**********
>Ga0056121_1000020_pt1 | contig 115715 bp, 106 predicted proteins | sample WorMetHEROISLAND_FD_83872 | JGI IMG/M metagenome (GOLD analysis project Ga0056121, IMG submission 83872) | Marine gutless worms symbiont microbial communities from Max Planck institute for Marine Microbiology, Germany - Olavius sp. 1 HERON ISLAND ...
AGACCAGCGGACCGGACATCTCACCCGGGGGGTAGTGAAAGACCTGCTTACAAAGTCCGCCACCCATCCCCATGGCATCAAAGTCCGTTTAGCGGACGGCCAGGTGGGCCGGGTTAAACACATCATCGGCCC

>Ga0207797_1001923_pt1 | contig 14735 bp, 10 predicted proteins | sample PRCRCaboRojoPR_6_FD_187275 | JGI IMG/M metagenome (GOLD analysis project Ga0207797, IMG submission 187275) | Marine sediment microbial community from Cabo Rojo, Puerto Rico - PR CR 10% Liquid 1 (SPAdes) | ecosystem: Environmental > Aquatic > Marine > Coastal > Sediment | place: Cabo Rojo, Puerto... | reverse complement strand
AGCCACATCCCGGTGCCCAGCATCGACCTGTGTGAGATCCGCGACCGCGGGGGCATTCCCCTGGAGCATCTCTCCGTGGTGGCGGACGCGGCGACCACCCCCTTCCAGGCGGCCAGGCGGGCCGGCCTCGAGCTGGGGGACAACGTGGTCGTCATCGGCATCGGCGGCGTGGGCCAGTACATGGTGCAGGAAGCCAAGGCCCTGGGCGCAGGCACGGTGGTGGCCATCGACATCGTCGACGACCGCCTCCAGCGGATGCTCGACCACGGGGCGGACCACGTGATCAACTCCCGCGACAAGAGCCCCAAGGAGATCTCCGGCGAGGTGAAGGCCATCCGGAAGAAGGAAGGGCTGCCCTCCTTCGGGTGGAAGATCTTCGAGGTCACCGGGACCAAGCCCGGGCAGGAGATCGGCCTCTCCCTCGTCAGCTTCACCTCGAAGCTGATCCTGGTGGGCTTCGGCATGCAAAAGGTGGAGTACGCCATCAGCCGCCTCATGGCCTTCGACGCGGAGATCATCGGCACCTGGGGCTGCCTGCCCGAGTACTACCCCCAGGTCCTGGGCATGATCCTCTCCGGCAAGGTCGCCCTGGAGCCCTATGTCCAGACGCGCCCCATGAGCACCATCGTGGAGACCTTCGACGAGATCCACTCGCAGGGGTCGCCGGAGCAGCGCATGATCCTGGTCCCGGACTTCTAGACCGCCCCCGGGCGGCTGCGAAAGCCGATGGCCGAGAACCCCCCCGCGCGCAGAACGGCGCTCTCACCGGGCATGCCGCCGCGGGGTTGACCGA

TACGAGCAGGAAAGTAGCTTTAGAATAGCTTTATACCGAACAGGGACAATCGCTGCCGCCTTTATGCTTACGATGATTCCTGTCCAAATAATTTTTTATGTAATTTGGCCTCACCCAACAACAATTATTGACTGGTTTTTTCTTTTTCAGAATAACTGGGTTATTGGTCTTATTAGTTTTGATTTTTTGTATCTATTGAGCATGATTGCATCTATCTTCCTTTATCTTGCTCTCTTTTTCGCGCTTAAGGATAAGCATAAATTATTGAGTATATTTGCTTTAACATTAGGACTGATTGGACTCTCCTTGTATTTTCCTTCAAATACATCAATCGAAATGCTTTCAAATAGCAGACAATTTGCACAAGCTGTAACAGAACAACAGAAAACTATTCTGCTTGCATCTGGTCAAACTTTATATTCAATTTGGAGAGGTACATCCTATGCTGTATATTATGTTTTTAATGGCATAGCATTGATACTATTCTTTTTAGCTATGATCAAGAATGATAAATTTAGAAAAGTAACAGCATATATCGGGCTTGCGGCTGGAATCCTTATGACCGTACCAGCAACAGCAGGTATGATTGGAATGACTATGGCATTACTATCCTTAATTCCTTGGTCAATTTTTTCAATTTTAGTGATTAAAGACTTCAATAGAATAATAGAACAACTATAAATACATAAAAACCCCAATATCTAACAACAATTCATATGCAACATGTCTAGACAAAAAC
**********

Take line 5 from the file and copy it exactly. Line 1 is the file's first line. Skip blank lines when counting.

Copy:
TACGAGCAGGAAAGTAGCTTTAGAATAGCTTTATACCGAACAGGGACAATCGCTGCCGCCTTTATGCTTACGATGATTCCTGTCCAAATAATTTTTTATGTAATTTGGCCTCACCCAACAACAATTATTGACTGGTTTTTTCTTTTTCAGAATAACTGGGTTATTGGTCTTATTAGTTTTGATTTTTTGTATCTATTGAGCATGATTGCATCTATCTTCCTTTATCTTGCTCTCTTTTTCGCGCTTAAGGATAAGCATAAATTATTGAGTATATTTGCTTTAACATTAGGACTGATTGGACTCTCCTTGTATTTTCCTTCAAATACATCAATCGAAATGCTTTCAAATAGCAGACAATTTGCACAAGCTGTAACAGAACAACAGAAAACTATTCTGCTTGCATCTGGTCAAACTTTATATTCAATTTGGAGAGGTACATCCTATGCTGTATATTATGTTTTTAATGGCATAGCATTGATACTATTCTTTTTAGCTATGATCAAGAATGATAAATTTAGAAAAGTAACAGCATATATCGGGCTTGCGGCTGGAATCCTTATGACCGTACCAGCAACAGCAGGTATGATTGGAATGACTATGGCATTACTATCCTTAATTCCTTGGTCAATTTTTTCAATTTTAGTGATTAAAGACTTCAATAGAATAATAGAACAACTATAAATACATAAAAACCCCAATATCTAACAACAATTCATATGCAACATGTCTAGACAAAAAC